In step 12, if it is determined that a frame is not an I-frame, then a scene change is detected for that particular frame based on coding information in step 16. During operation, the decoder 8 will provide coding information to the scene detection unit 10. As previously described, the coding information includes information about the type of frames in the decoded video. The coding information will also include information about the type of macroblocks that make up a particular frame of video.
For example, if a scene change occurs in a P-frame, the number of Intra-coded macroblocks increases. Therefore, a scene change is detected based on the following criterion:
where Num—Intra is the number of the Intra-coded macroblocks, Num—MB is the total number of the macroblocks and T3 is a threshold value. According to this criterion, the scene change detection unit 10 will determine the number of intra-coded macroblocks included in a P-frame. The scene change detection unit 10 will then detect a scene change if the number of Intra-coded macroblocks is greater than a predetermined threshold, which may be twenty (20) percent or higher.
For example, if a scene change occurs in a B-frame, the number of backward-predicted macroblocks increases. Therefore, a scene change is detected based on the following criterion:
where Num—Back is the number of the backward-predicted macroblocks, Num—MB is the total number of the macroblocks and T4 is a threshold value. According to this criterion, the scene change detection unit 10 will determine the number of backward-predicted macroblocks included in a B-frame. The scene change detection unit 10 will then detect a scene change if the number of backward-predicted macro blocks is greater than a predetermined threshold, which may be seventy (70) percent or higher.
The video device will include other units (not shown) coupled to the outputs of the decoder 8 and scene change detection unit 10. These other units will utilize the flag produced by the scene change detection unit 10 in order to further process the video frames from the decoder 8. For example, a video processing algorithm using a motion-compensated filter may benefit from the scene change detection. During operation, the motion-compensated filtering must be turned off when a scene change occurs otherwise wrong results may result. The video processing algorithm will use the scene change flag produced by the scene change detection unit 10 in order to reset the motion compensated filtering operation.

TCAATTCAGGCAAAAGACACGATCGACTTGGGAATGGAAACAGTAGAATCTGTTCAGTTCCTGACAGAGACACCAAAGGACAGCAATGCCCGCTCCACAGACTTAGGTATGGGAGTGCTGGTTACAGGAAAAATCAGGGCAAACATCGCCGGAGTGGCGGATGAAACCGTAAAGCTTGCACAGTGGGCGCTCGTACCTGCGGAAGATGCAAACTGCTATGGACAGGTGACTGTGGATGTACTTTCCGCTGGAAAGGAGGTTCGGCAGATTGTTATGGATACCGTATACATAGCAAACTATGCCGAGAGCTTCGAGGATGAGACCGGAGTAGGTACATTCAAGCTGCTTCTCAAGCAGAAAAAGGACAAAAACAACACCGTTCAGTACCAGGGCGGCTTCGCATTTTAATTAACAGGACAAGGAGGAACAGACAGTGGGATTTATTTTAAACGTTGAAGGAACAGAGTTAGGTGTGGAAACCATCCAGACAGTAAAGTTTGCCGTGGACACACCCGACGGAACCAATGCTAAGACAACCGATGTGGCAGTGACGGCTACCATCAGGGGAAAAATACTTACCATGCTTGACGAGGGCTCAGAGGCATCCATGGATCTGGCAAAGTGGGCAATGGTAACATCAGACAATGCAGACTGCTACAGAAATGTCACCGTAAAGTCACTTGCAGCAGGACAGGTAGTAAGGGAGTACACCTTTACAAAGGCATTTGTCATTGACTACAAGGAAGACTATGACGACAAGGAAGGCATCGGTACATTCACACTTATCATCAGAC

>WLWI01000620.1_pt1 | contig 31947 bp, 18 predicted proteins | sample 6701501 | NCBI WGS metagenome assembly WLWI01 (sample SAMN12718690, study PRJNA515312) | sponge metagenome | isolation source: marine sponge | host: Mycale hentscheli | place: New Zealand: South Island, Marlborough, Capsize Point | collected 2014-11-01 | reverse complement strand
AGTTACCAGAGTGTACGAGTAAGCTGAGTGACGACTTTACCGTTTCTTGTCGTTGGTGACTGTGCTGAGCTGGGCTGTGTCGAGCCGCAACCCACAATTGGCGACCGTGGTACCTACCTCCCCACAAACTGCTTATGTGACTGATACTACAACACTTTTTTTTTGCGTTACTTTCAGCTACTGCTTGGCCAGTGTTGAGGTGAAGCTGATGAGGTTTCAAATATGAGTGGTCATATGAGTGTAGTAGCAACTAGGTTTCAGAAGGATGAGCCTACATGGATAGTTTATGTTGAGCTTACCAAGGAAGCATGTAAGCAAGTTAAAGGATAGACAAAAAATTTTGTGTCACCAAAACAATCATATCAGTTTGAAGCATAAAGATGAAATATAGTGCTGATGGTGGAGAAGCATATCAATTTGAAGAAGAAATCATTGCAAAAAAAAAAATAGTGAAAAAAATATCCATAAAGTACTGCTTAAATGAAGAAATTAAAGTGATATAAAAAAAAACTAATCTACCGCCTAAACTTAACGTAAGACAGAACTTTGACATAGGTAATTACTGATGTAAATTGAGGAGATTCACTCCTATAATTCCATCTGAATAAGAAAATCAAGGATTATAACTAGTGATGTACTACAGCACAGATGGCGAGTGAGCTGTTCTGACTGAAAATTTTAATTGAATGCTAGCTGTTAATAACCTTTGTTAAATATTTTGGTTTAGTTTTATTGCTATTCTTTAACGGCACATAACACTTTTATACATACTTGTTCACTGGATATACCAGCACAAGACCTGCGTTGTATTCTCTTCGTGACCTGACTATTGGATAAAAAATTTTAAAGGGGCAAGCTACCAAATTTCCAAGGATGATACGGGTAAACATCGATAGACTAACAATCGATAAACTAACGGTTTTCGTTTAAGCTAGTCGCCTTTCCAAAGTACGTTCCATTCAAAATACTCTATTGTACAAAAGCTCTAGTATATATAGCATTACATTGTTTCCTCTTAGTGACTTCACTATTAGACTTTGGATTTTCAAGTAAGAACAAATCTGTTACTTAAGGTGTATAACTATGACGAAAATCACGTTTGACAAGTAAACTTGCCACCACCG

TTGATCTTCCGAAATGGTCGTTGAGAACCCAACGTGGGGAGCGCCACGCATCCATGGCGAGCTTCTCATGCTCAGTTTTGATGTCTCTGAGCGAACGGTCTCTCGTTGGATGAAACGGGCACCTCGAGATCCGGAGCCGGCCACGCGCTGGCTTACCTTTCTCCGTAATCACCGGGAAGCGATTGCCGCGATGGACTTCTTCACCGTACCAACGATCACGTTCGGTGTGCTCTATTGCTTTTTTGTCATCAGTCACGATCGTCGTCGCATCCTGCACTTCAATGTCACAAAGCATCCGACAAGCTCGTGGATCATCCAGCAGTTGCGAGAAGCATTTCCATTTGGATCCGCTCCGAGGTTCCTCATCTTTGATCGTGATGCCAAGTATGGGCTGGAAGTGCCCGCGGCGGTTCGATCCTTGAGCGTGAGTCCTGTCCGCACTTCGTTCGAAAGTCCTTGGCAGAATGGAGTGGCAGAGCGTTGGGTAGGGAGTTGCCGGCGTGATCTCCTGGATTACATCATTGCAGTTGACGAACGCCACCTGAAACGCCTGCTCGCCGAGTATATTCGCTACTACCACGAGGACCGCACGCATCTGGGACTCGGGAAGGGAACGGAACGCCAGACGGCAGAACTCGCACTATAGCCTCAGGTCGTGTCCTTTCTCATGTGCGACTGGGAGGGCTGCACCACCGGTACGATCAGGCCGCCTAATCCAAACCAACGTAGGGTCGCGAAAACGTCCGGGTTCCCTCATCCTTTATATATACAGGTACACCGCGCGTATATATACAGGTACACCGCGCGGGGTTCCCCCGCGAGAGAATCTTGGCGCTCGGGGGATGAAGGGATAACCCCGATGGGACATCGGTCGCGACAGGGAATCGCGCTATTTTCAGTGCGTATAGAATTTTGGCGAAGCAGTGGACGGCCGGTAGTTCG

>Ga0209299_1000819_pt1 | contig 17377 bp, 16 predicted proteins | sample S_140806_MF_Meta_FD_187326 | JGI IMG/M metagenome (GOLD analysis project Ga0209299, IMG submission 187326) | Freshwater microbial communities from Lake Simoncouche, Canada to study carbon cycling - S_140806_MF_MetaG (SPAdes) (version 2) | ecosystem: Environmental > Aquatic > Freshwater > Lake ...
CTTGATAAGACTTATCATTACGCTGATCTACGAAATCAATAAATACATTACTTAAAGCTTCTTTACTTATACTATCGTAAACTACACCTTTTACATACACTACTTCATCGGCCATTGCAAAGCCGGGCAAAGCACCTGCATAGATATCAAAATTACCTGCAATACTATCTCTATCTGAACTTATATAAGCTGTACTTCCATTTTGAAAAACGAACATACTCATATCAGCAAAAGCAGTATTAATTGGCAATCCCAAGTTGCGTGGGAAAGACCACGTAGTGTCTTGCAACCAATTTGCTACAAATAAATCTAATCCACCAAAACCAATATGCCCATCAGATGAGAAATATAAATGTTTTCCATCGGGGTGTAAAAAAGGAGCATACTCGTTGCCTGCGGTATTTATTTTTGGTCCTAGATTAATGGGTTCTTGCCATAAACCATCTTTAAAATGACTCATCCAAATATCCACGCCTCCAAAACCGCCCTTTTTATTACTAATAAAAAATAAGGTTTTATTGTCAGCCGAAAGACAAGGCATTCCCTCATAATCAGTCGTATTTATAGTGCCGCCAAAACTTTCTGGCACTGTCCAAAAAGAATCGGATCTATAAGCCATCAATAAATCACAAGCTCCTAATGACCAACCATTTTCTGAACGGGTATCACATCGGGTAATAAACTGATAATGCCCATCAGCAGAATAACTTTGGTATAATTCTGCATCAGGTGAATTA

While the present invention has been described above in terms of specific examples, it is to be understood that the invention is not intended to be confined or limited to the examples disclosed herein. Therefore, the present invention is intended to cover various structures and modifications thereof included within the spirit and scope of the appended claims.
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|U.S. Classification||382/168, 375/E07.211, 375/E07.183, 375/E07.192, 382/220, 348/E05.067|
|International Classification||G06K9/68, H04N7/50, H04N7/26, H04N5/14, G06K9/00|
|Cooperative Classification||H04N19/61, H04N19/87, H04N19/142, H04N19/179, H04N5/147, G06K9/00711|
|European Classification||H04N7/26A6C6, H04N7/26A8S, H04N7/50, H04N7/26P8, H04N5/14S, G06K9/00V3|
|Mar 29, 2002||AS||Assignment|
Owner name: KONINKLIJKE PHILIPS ELECTRONICS N.V., NETHERLANDS
Free format text: ASSIGNMENT OF ASSIGNORS INTEREST;ASSIGNORS:YANG, YIBIN;BOROCZKY, LILLA;REEL/FRAME:012766/0436
Effective date: 20020325
|Feb 4, 2009||AS||Assignment|
Owner name: IPG ELECTRONICS 503 LIMITED
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Owner name: PENDRAGON WIRELESS LLC, WASHINGTON